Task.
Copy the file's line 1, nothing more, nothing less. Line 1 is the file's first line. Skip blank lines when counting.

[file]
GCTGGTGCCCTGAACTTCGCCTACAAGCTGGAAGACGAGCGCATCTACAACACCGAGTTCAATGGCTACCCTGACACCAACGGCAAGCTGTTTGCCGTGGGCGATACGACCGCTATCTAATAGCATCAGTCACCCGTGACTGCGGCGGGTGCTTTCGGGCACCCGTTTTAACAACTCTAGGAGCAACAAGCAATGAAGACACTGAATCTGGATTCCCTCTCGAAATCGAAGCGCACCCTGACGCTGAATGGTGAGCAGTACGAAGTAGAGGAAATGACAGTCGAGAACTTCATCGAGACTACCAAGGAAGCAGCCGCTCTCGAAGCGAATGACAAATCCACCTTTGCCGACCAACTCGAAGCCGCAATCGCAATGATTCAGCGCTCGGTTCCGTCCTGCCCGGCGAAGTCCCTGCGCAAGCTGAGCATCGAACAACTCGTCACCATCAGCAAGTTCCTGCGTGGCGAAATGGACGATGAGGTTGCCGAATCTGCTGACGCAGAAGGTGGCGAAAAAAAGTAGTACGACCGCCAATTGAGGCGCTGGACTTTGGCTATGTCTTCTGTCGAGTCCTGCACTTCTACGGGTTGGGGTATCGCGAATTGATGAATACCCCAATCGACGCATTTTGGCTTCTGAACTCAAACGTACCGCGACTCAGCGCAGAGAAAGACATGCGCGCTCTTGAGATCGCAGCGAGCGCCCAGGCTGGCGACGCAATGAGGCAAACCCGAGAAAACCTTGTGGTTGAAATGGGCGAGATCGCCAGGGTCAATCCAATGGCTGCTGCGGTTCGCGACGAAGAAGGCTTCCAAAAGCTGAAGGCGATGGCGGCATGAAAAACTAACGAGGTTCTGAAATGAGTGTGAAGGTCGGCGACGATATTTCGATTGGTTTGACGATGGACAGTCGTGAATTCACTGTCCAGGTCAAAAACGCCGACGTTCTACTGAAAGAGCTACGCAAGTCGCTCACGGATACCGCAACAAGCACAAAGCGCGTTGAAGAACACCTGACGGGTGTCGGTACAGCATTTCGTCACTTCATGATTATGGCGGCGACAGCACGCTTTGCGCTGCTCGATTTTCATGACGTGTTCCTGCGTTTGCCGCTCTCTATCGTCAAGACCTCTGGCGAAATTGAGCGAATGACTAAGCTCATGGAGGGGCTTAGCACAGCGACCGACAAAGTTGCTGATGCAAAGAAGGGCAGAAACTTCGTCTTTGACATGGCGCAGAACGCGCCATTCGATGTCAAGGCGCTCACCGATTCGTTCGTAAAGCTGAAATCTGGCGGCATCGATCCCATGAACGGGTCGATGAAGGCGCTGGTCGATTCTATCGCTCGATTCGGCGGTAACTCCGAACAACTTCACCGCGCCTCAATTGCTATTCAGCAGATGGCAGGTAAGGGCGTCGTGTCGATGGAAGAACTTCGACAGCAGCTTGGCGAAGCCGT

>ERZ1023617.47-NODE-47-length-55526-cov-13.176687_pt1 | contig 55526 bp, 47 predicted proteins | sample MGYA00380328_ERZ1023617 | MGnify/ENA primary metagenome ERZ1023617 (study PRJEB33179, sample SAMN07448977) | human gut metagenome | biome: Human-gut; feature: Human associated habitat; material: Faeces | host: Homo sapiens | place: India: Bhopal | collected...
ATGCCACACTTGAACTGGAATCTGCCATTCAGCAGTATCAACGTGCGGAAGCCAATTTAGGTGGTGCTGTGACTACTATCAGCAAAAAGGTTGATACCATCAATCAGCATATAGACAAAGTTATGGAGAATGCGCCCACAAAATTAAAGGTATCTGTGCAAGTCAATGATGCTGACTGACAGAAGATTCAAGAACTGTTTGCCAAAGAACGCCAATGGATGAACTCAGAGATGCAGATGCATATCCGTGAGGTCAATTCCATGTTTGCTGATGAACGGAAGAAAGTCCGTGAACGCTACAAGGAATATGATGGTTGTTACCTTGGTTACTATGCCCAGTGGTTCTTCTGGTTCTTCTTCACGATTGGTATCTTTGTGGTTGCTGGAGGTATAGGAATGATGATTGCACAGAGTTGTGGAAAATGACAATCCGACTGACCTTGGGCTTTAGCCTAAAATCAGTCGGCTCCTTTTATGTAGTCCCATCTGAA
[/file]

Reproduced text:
GCTGGTGCCCTGAACTTCGCCTACAAGCTGGAAGACGAGCGCATCTACAACACCGAGTTCAATGGCTACCCTGACACCAACGGCAAGCTGTTTGCCGTGGGCGATACGACCGCTATCTAATAGCATCAGTCACCCGTGACTGCGGCGGGTGCTTTCGGGCACCCGTTTTAACAACTCTAGGAGCAACAAGCAATGAAGACACTGAATCTGGATTCCCTCTCGAAATCGAAGCGCACCCTGACGCTGAATGGTGAGCAGTACGAAGTAGAGGAAATGACAGTCGAGAACTTCATCGAGACTACCAAGGAAGCAGCCGCTCTCGAAGCGAATGACAAATCCACCTTTGCCGACCAACTCGAAGCCGCAATCGCAATGATTCAGCGCTCGGTTCCGTCCTGCCCGGCGAAGTCCCTGCGCAAGCTGAGCATCGAACAACTCGTCACCATCAGCAAGTTCCTGCGTGGCGAAATGGACGATGAGGTTGCCGAATCTGCTGACGCAGAAGGTGGCGAAAAAAAGTAGTACGACCGCCAATTGAGGCGCTGGACTTTGGCTATGTCTTCTGTCGAGTCCTGCACTTCTACGGGTTGGGGTATCGCGAATTGATGAATACCCCAATCGACGCATTTTGGCTTCTGAACTCAAACGTACCGCGACTCAGCGCAGAGAAAGACATGCGCGCTCTTGAGATCGCAGCGAGCGCCCAGGCTGGCGACGCAATGAGGCAAACCCGAGAAAACCTTGTGGTTGAAATGGGCGAGATCGCCAGGGTCAATCCAATGGCTGCTGCGGTTCGCGACGAAGAAGGCTTCCAAAAGCTGAAGGCGATGGCGGCATGAAAAACTAACGAGGTTCTGAAATGAGTGTGAAGGTCGGCGACGATATTTCGATTGGTTTGACGATGGACAGTCGTGAATTCACTGTCCAGGTCAAAAACGCCGACGTTCTACTGAAAGAGCTACGCAAGTCGCTCACGGATACCGCAACAAGCACAAAGCGCGTTGAAGAACACCTGACGGGTGTCGGTACAGCATTTCGTCACTTCATGATTATGGCGGCGACAGCACGCTTTGCGCTGCTCGATTTTCATGACGTGTTCCTGCGTTTGCCGCTCTCTATCGTCAAGACCTCTGGCGAAATTGAGCGAATGACTAAGCTCATGGAGGGGCTTAGCACAGCGACCGACAAAGTTGCTGATGCAAAGAAGGGCAGAAACTTCGTCTTTGACATGGCGCAGAACGCGCCATTCGATGTCAAGGCGCTCACCGATTCGTTCGTAAAGCTGAAATCTGGCGGCATCGATCCCATGAACGGGTCGATGAAGGCGCTGGTCGATTCTATCGCTCGATTCGGCGGTAACTCCGAACAACTTCACCGCGCCTCAATTGCTATTCAGCAGATGGCAGGTAAGGGCGTCGTGTCGATGGAAGAACTTCGACAGCAGCTTGGCGAAGCCGT